Thursday, November 18, 2010

Thanksgiving – The Last Pure and Simple Holiday in America

Just before every Thanksgiving we decide on the menu, call relatives and friends and plan a day around sharing – food, laughter and, memories. Not counting the elaborate meal plans, it’s a fairly simple day spent in the company of people that we love.

Oh, there are a few brave souls who decorate for the holiday with horns of plenty and the occasional pilgrim, but compared to its two neighbors on the calendar, (Halloween and Christmas), Thanksgiving is fairly quiet in the consumer-driven market of ghouls, glitz, and over-the-top commercialism.

Maybe it’s because I’m growing older. Or perhaps it’s because I’m just getting tired of lugging decorations down two stories, but I have a growing fondness for this holiday that gets lost at the end of November. In most houses, the day starts out rather nicely watching a parade and enjoying the smells wafting through the house. Then sometime halfway through dinner most folks have decided that there’s too little time left for Christmas shopping--so they’d better start that night and everyone shifts into Christmas warp speed.

But before the Christmas train comes screaming into the station, I’d like to take a moment and ponder just why I like this holiday so much. It’s pure and simple – the way it was so many years ago. And it delivers a gift of thankfulness and a deliberate reason to slow down – even if it is just for one day.

It’s a day that “the English” in Lancaster County spend much the same way as their Amish neighbors - giving thanks and being grateful.

In the past, I’ve made lists of the things for which I was thankful. But I think the bigger picture is the lesson of being grateful in and of itself. And that’s the part of Thanksgiving that we need to carry with us throughout the year.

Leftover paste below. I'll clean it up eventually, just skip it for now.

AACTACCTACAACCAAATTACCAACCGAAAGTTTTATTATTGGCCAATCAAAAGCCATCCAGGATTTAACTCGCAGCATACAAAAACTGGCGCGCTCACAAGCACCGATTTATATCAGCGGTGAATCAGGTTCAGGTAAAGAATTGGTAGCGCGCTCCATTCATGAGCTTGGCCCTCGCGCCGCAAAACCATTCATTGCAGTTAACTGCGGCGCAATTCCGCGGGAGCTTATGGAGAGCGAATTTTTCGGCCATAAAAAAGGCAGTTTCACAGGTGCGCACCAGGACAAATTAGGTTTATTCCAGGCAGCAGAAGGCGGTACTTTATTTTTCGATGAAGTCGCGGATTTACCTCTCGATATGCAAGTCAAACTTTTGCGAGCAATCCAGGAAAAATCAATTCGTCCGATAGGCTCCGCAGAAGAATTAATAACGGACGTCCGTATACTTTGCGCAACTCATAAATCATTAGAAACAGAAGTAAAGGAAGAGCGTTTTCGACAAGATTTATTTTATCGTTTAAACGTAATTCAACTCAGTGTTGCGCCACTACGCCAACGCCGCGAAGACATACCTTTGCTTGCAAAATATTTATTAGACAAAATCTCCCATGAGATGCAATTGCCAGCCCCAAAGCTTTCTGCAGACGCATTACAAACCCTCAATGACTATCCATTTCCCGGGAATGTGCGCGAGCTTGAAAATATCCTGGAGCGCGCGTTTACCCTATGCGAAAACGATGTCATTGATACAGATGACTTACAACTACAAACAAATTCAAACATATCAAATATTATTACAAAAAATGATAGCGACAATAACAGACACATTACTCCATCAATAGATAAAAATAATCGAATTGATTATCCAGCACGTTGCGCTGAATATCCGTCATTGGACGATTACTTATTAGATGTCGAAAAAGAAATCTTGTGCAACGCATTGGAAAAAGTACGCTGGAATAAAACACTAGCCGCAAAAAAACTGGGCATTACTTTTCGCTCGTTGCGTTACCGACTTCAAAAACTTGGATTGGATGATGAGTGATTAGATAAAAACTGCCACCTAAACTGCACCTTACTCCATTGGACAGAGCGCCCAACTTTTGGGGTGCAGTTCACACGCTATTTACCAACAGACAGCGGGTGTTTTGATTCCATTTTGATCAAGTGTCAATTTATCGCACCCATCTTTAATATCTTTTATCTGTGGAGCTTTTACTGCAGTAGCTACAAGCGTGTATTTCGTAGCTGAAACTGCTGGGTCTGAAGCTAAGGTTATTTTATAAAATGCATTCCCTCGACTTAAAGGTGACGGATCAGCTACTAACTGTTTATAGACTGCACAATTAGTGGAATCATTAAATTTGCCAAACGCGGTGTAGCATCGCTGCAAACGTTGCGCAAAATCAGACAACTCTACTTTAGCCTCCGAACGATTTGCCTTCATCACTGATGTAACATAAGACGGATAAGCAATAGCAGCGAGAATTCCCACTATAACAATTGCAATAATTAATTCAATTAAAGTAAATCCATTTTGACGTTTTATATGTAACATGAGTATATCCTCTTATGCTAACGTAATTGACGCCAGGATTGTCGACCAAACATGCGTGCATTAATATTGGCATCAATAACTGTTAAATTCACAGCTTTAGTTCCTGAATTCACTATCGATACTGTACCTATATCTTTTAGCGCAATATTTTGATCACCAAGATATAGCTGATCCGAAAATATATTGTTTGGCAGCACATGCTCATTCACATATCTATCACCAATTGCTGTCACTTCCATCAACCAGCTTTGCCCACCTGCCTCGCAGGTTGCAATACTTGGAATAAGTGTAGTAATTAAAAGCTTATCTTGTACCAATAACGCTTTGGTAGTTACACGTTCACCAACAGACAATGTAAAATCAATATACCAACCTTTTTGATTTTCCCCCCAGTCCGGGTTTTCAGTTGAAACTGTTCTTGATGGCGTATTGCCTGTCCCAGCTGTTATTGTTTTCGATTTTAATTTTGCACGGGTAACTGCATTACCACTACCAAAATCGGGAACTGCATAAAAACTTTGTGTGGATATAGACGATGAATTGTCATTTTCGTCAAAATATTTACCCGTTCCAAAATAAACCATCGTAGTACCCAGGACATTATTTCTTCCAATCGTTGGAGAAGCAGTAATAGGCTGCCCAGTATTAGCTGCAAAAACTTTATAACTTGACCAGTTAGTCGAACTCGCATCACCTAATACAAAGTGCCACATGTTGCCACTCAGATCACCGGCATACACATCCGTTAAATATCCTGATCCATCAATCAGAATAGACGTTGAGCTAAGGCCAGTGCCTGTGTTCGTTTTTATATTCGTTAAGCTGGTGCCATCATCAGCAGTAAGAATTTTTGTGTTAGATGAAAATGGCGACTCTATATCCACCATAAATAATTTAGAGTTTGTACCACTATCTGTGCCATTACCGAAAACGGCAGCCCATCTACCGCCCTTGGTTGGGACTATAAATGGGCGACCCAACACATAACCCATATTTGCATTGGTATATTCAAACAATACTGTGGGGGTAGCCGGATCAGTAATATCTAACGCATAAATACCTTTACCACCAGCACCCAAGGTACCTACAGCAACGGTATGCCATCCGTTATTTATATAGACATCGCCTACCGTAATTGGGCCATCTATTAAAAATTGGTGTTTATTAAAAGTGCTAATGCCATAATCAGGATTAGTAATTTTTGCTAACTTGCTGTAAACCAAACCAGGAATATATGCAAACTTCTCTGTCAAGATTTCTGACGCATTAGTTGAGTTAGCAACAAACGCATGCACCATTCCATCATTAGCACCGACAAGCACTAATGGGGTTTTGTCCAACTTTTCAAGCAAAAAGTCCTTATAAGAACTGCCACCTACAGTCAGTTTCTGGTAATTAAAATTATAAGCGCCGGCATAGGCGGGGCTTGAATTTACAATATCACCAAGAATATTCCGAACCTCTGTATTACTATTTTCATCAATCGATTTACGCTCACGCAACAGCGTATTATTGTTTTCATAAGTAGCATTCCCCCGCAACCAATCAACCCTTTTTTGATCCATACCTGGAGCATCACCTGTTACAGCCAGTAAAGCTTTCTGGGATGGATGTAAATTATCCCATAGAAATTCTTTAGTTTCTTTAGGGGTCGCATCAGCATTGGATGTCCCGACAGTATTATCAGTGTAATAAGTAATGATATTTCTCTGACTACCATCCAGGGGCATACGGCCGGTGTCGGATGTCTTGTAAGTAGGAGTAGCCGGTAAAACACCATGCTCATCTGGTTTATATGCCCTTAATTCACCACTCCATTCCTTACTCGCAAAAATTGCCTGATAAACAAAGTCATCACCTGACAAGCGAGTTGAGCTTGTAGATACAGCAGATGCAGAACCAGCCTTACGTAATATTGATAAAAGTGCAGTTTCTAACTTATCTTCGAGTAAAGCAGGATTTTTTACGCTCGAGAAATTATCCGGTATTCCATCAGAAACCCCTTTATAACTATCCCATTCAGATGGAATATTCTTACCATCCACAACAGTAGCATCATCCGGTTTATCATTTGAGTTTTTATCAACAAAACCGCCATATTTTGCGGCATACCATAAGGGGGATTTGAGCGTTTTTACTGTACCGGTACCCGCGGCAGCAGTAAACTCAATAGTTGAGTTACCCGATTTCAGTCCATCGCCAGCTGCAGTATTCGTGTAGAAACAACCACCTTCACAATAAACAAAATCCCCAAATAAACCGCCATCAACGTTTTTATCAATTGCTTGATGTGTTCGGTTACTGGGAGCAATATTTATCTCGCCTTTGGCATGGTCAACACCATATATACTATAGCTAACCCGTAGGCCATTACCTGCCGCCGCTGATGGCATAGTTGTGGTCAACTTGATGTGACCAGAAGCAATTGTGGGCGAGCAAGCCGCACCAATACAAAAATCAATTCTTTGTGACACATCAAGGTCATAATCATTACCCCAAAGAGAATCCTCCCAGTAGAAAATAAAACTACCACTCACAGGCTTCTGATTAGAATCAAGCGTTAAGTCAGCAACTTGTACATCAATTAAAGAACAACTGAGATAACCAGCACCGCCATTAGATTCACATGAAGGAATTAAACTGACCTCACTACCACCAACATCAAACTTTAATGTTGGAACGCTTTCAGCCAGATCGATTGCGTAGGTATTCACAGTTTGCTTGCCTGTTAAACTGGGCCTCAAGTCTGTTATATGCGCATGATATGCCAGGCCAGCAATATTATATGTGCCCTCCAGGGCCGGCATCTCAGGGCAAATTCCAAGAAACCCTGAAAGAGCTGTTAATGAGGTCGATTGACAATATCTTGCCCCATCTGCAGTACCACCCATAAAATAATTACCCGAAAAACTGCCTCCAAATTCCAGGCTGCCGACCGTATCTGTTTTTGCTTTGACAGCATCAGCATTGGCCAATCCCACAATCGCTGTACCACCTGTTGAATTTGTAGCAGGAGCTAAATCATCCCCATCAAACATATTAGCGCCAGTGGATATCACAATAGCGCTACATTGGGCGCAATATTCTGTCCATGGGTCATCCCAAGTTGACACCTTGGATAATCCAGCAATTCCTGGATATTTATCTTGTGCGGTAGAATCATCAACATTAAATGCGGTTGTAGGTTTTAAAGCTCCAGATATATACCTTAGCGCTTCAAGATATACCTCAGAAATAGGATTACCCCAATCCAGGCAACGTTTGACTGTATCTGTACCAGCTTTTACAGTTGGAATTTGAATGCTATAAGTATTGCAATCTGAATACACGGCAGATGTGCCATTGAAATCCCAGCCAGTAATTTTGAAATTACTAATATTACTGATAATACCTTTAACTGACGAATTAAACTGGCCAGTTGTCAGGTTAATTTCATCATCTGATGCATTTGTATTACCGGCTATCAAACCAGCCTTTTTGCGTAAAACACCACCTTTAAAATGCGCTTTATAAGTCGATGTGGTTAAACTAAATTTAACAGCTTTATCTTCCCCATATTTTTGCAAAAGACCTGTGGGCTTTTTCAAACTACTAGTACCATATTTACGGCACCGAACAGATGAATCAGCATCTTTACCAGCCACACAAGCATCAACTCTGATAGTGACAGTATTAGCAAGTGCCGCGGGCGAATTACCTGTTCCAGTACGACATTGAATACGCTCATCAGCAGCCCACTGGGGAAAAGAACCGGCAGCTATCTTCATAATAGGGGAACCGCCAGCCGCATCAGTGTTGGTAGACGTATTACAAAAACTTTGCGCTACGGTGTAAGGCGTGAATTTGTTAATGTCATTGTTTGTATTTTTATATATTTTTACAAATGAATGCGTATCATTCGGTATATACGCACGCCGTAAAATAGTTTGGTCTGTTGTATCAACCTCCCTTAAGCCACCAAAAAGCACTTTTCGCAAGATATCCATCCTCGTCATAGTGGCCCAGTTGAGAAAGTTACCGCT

To be able to count our good fortune is a gift in itself. And perhaps the lesson is that there is always a reason to be thankful. We are so blessed to live in a country where we can control our own destiny, where we have the climate to be able to grow our own food, share with others, give back when we can, to be able to truly care for others and be cared for, and to celebrate that love every day.

So, this Thanksgiving, I hope you take a moment by yourself to sit and enjoy the warmth of the fire or glance out the window and appreciate the beauty of a falling leaf as it floats to the ground and be glad for both – and for the time to slow down and savor not only the tastes of the day, but the sights and sounds as well.

From all of us at The Artist’s Inn, may yours truly be a happy and grateful Thanksgiving.

3 comments:

Yvonne @ StoneGable said...

Wonderful post. I makes me feel like home!!!!!
Happy Thnanksgiving!
Blessings,
Yvonne

Susan and James said...

I'm with you! I decided not to decorate for Christmas until after Thanksgiving, so we can really enjoy the holiday. We have a full house of guests staying with us at our BnB and I really want to enjoy all of our blessings. We have a whole month for Christmas and 12 days after the birth of Jesus.
Have a great Thanksgiving!
Susan

Tandy Belt said...

PEACEFUL! You captured my emotions about this very spoecial day!